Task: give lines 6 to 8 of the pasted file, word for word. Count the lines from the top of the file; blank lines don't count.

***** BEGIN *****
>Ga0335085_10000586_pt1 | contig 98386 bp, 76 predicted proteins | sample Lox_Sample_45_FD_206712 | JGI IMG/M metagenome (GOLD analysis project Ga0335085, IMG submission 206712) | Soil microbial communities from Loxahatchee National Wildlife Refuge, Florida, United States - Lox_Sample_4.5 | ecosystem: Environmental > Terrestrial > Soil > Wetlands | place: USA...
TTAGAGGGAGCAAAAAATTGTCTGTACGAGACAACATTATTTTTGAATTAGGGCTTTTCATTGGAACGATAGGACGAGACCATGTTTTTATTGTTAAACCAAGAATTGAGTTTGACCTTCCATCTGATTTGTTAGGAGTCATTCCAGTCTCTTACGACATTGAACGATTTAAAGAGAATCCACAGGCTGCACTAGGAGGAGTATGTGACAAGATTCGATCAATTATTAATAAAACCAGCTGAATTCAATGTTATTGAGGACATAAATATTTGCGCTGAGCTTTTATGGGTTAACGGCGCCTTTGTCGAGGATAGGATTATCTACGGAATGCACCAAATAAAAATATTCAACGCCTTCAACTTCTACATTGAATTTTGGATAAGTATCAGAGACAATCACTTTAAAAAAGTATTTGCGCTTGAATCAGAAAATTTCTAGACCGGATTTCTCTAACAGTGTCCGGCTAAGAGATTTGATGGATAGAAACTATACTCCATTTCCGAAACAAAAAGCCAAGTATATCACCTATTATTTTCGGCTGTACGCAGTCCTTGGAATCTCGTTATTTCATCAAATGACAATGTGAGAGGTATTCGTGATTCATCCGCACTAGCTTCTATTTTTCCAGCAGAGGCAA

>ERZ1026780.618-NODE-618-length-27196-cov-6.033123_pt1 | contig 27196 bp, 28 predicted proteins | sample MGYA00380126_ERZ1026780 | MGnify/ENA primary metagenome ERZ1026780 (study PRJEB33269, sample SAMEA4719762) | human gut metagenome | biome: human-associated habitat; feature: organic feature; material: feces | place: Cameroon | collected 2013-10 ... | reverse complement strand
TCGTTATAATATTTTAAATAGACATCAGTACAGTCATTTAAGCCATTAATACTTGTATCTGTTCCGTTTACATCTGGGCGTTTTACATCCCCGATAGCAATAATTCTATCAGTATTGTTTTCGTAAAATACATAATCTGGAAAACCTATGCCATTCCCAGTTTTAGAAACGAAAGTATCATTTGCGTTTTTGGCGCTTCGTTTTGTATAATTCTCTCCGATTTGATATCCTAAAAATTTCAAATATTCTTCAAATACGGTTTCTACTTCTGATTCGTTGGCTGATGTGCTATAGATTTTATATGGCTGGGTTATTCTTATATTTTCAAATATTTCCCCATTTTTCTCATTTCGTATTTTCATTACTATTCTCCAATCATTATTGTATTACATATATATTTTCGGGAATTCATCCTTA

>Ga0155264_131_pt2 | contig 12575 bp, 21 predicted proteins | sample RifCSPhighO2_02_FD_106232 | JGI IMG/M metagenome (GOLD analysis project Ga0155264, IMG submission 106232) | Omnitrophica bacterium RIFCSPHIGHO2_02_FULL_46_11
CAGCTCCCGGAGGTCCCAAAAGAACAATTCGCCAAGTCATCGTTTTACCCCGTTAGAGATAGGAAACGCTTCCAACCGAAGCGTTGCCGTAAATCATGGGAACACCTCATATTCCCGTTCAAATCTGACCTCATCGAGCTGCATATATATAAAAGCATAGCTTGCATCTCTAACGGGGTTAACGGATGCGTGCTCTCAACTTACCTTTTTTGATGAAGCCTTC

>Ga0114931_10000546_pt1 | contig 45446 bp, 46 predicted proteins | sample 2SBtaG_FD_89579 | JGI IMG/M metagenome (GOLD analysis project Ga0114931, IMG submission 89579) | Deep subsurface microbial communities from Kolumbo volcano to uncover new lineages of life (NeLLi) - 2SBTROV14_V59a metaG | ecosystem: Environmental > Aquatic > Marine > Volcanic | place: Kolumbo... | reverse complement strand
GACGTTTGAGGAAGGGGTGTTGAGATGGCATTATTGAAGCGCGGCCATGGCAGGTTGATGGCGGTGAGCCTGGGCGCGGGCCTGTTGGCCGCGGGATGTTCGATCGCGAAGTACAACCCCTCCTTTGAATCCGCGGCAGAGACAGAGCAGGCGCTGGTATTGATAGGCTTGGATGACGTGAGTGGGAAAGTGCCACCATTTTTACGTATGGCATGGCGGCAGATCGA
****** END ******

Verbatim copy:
CAGCTCCCGGAGGTCCCAAAAGAACAATTCGCCAAGTCATCGTTTTACCCCGTTAGAGATAGGAAACGCTTCCAACCGAAGCGTTGCCGTAAATCATGGGAACACCTCATATTCCCGTTCAAATCTGACCTCATCGAGCTGCATATATATAAAAGCATAGCTTGCATCTCTAACGGGGTTAACGGATGCGTGCTCTCAACTTACCTTTTTTGATGAAGCCTTC

>Ga0114931_10000546_pt1 | contig 45446 bp, 46 predicted proteins | sample 2SBtaG_FD_89579 | JGI IMG/M metagenome (GOLD analysis project Ga0114931, IMG submission 89579) | Deep subsurface microbial communities from Kolumbo volcano to uncover new lineages of life (NeLLi) - 2SBTROV14_V59a metaG | ecosystem: Environmental > Aquatic > Marine > Volcanic | place: Kolumbo... | reverse complement strand
GACGTTTGAGGAAGGGGTGTTGAGATGGCATTATTGAAGCGCGGCCATGGCAGGTTGATGGCGGTGAGCCTGGGCGCGGGCCTGTTGGCCGCGGGATGTTCGATCGCGAAGTACAACCCCTCCTTTGAATCCGCGGCAGAGACAGAGCAGGCGCTGGTATTGATAGGCTTGGATGACGTGAGTGGGAAAGTGCCACCATTTTTACGTATGGCATGGCGGCAGATCGA